As you already pointed out Rogues, Rangers and Warriors have the potential to get incredibly high evasions, potentially to the point that no attacks can land on them, so evasion seems like an obvious choice to boost for them. In particular Rangers and Warriors have access to the bone domain which gives them access to nimble (for a huge evasion buff) as well as many abilities that trigger off of evading attacks. Still I wouldn’t say you are forced to focus evasion with these classes, you could just let their base evasion (plus maybe nimble) avoid some attacks, while focusing armor to block the attacks that do land.

Wizard, Sorcerers, and Bards also could potentially benefit from focusing evasion. Their low damage thresholds make armor less effective to begin with, and they all have decent starting evasions. School of War Wizard and Elemental Origin Sorcerer both even have powerful specialization abilities to boost their evasion. These classes are probably going to be on the squishier side regardless of whether they focus on armor or evasion, but they should be able to get decent enough evasion scores if they focus it.

Druid has better damage thresholds than the other caster. They should be able to get similar evasion to the casters above, but they could probably make armor work pretty well too since there are a couple decent druid/sage abilities that work with armor.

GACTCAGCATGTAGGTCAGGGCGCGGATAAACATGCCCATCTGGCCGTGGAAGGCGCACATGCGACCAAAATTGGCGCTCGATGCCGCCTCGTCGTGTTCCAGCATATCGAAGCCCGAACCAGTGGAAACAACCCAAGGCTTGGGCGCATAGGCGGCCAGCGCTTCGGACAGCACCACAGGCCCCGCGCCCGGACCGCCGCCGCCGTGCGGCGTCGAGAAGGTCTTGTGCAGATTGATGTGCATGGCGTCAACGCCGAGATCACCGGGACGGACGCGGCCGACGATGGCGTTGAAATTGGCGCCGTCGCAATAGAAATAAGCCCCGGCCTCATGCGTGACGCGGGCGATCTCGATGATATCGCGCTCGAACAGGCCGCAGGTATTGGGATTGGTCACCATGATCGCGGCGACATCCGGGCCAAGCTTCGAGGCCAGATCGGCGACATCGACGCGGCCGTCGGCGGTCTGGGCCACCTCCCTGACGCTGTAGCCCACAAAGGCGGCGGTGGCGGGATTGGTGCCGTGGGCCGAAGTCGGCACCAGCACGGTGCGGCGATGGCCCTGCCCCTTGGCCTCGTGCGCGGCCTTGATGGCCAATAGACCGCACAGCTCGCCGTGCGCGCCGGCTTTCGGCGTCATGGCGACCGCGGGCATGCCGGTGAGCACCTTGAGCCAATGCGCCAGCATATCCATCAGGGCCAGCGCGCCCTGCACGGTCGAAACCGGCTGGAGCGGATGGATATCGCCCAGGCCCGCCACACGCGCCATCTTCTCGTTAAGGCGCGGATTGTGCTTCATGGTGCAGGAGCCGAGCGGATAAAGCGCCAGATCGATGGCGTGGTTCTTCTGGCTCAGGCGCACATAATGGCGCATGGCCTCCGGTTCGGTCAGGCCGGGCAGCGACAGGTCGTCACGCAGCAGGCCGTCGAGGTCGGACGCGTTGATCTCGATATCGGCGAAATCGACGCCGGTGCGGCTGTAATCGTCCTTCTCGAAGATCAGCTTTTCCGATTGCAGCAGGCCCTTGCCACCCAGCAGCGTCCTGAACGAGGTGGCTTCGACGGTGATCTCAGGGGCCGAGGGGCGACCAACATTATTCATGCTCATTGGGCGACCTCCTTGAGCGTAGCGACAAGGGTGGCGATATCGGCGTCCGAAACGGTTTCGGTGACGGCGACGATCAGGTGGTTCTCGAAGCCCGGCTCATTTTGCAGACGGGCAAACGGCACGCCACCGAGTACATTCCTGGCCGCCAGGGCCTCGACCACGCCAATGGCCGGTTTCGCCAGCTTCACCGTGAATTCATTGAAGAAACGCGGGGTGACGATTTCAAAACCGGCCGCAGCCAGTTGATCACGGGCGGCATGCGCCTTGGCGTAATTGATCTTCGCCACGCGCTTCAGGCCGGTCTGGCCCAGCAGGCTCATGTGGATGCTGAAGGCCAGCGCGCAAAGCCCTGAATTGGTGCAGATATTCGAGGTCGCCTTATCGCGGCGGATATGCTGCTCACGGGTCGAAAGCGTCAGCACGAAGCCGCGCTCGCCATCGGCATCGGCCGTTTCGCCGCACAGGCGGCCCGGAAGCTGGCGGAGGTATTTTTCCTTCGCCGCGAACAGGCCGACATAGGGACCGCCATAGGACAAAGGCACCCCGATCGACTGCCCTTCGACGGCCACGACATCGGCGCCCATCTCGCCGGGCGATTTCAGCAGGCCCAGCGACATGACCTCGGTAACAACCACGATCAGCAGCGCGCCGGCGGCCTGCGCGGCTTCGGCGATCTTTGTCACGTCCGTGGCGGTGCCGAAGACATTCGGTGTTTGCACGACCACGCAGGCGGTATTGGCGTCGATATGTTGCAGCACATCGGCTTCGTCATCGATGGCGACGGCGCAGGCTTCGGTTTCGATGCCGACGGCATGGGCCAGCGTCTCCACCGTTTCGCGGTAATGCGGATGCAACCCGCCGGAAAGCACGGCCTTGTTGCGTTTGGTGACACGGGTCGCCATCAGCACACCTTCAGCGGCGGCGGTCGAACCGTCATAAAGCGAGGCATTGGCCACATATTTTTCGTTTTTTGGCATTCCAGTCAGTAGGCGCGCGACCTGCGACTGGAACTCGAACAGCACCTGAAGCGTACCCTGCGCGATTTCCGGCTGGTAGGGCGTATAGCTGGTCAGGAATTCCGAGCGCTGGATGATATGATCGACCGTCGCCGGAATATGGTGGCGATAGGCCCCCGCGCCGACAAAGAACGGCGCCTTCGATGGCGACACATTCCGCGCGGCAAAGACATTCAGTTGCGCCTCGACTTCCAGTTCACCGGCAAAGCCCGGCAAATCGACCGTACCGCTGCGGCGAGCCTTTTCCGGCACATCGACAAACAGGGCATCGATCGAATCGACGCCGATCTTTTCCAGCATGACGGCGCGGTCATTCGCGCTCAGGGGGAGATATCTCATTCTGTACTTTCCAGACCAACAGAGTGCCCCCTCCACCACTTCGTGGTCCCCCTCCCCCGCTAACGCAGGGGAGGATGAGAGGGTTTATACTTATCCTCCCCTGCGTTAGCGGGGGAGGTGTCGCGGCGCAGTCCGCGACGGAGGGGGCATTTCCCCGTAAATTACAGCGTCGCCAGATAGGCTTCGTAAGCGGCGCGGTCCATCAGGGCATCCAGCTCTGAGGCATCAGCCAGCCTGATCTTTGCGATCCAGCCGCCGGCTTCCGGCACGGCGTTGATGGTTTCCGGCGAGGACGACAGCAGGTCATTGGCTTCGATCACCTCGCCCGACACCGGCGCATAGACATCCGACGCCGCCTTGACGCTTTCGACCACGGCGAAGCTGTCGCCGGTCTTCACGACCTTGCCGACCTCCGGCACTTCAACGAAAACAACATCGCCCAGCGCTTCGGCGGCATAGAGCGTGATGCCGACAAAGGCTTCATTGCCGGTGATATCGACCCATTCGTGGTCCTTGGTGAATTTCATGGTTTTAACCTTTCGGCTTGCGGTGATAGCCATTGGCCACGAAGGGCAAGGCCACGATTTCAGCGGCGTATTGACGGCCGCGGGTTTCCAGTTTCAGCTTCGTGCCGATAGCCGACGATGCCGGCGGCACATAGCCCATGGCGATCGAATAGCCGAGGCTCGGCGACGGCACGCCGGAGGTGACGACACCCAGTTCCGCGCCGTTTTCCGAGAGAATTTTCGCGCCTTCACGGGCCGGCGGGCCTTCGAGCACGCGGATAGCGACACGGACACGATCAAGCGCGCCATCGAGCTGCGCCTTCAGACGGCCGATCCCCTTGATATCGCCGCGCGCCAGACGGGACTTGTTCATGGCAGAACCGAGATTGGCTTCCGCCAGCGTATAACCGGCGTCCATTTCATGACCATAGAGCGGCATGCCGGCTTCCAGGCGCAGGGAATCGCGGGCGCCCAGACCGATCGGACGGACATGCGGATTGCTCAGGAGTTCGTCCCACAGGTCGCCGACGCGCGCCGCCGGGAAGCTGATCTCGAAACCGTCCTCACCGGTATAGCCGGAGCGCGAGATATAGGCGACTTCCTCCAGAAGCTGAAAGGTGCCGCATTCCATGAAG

Guardian and Seraph should probably focus armor. They both have good damage thresholds and quite low starting evasion. They also both have access to the valor domain, which has many powerful cards that synergize with armor. The guardian in particular practically has to focus armor since both of it’s subclasses focus on armor.

These are just my thoughts tho, and I still need to actually play several games at various levels of play before I can see how accurate they turn out to be. A mixed approach (between armor and evasion ) also might actually work well for many of the classes. I also didn’t really consider multiclassing, but personally I would guess that multiclassing benefits evasion focused builds more, since it would let any class get access to nimble and other powerful low level bone abilities.